Forget judges, parents, superheroes, and villains – the best arbiters of justice may actually be babies.
As reported in a new paper in the journal Nature Human Behaviour, kids as young as 6 months old are able to comprehend who is a bully and who is a victim in certain situations, suggesting that unfairness is something fairly innate. So don’t you even think about taking candy from a baby, you hear? They’ll know of your evil.
“Stories involving such third-party interventions have pervaded popular culture throughout recorded human history, in myths, books, and movies,” the study notes. Where, the researchers asked, does that originally come from?
In order to find out, these rather clever academics from Kyoto University showed children between 6 and 10 months of age examples of mean-spirited aggressive behavior. Don’t worry, they didn’t show them Reservoir Dogs or anything like that – they used simple videogame characters that resembled rejects from a Pac-Man saga.
One of the characters played the role of douchebag, who was generally being a nasty piece of work to the victim. There was also a third character who, on occasion, intervened – sometimes protecting the victim intentionally, and sometimes by accident.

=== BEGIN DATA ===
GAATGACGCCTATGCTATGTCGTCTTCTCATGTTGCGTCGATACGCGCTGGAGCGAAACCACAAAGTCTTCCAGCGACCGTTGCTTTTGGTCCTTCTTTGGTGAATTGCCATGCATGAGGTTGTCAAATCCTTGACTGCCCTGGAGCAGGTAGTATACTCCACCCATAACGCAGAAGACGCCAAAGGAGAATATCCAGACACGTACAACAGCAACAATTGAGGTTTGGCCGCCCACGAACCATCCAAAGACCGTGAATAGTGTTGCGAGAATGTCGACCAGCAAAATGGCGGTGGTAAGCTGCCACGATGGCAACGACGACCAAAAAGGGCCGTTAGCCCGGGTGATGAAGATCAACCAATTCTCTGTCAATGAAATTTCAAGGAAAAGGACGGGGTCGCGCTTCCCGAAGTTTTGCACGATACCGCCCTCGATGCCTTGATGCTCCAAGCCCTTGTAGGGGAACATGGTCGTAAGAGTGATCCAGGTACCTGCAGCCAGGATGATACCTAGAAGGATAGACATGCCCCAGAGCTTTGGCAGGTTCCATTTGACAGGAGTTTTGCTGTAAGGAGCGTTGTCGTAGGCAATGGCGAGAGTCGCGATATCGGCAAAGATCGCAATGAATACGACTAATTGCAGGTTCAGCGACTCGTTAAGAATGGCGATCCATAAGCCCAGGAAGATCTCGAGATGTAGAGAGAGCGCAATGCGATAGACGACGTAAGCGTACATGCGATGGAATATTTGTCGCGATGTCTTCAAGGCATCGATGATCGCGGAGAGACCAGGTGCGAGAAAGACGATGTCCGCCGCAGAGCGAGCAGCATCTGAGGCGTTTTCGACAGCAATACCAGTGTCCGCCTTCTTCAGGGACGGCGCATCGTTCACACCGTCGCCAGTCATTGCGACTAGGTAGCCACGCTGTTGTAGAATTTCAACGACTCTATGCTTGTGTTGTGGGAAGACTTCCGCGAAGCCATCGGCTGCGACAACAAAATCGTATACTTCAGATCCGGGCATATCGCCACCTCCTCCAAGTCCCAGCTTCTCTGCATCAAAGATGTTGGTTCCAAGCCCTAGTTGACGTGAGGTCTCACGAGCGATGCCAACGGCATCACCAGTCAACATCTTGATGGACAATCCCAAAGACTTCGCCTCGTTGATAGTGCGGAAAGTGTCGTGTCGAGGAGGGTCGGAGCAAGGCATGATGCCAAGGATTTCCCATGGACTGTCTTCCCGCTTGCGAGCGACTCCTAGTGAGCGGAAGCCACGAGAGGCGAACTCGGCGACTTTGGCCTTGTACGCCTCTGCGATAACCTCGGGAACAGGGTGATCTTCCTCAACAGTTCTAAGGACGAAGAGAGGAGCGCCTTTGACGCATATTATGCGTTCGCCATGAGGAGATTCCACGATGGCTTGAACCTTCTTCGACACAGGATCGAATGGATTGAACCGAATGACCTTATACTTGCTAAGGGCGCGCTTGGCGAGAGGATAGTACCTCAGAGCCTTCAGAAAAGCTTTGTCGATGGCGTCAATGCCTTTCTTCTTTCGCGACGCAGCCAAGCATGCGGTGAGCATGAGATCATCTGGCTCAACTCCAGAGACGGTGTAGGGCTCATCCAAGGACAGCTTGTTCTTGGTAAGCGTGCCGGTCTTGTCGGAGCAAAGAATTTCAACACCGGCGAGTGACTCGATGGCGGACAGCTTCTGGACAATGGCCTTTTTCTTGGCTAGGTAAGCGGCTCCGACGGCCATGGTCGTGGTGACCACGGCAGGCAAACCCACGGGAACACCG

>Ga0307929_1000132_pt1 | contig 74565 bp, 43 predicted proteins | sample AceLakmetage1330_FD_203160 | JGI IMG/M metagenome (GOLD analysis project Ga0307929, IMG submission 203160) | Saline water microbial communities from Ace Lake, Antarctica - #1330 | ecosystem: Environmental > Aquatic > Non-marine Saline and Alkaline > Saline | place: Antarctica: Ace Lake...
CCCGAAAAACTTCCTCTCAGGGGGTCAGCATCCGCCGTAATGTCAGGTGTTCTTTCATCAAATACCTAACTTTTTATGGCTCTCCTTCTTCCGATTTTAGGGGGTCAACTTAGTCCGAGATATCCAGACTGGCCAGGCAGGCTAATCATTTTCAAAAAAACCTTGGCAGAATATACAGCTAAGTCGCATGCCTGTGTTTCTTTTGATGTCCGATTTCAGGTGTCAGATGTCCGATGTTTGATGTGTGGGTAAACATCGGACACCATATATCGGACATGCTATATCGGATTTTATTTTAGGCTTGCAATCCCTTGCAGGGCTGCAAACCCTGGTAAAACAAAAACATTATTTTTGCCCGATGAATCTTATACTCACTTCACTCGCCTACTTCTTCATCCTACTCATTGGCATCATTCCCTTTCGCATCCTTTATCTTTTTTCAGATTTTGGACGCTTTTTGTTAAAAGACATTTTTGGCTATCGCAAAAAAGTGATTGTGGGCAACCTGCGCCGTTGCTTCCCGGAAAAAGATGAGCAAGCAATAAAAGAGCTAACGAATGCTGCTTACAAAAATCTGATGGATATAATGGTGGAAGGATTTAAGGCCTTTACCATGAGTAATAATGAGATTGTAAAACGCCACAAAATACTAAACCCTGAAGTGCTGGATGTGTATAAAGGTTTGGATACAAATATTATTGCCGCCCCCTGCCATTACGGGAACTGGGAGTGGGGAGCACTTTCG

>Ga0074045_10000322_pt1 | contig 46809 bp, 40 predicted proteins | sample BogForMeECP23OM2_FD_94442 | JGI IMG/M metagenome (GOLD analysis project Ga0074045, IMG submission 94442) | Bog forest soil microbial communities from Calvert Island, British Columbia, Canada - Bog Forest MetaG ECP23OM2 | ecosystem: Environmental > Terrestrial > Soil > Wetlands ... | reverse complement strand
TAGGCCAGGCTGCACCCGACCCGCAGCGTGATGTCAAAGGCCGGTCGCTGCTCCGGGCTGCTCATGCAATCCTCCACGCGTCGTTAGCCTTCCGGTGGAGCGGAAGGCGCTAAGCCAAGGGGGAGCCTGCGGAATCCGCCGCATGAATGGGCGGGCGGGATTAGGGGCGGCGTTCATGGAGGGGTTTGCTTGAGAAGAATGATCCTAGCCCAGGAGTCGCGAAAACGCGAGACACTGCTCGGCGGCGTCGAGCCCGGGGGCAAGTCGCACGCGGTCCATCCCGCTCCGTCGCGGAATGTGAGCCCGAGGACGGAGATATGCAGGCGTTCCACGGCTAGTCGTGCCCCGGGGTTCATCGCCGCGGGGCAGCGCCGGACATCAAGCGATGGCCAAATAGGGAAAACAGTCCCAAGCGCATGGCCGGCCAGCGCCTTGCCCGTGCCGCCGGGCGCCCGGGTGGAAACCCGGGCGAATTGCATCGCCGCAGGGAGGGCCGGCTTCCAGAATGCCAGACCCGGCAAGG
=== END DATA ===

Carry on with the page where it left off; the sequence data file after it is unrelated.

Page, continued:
The science babies were shown a variety of situations, and their responses were documented. Of course, you can’t really ask a child that small to eloquently explain how they felt about something they saw, so instead, their eye movements and gaze were carefully tracked as they watched events unfold.
A situation where an intervention takes place. WIRED UK via YouTube
After each clip ended, they were shown all three of the protagonists of the digitized tale and were then politely requested to “pick” one.
Children that young have no understanding of the appeal of the villain or the nuances of character development. House of Cards would be totally lost on them. No – at that age, all they want to know is if something is shiny, edible, or unthreatening. With this in mind, all babies preferred characters from clips where the victims were shielded from harm.
The younger babies liked characters in the situations where there was a helpful intervention, whether accidental or intentional. The older kidlings also preferred these situations, but their favorite clips were ones where the intervention was deliberate.
This suggests that the 10-month-olds had a better understanding of why the intervening third party was getting involved – to protect the vulnerable – but even the younger humans liked to see the downtrodden rescued. Importantly, though, this study implies that a sense of “justice” emerges and develops between these two ages.
So by this measure, it’s easier to raise a heroic baby over a tiny little supervillain. Damn it.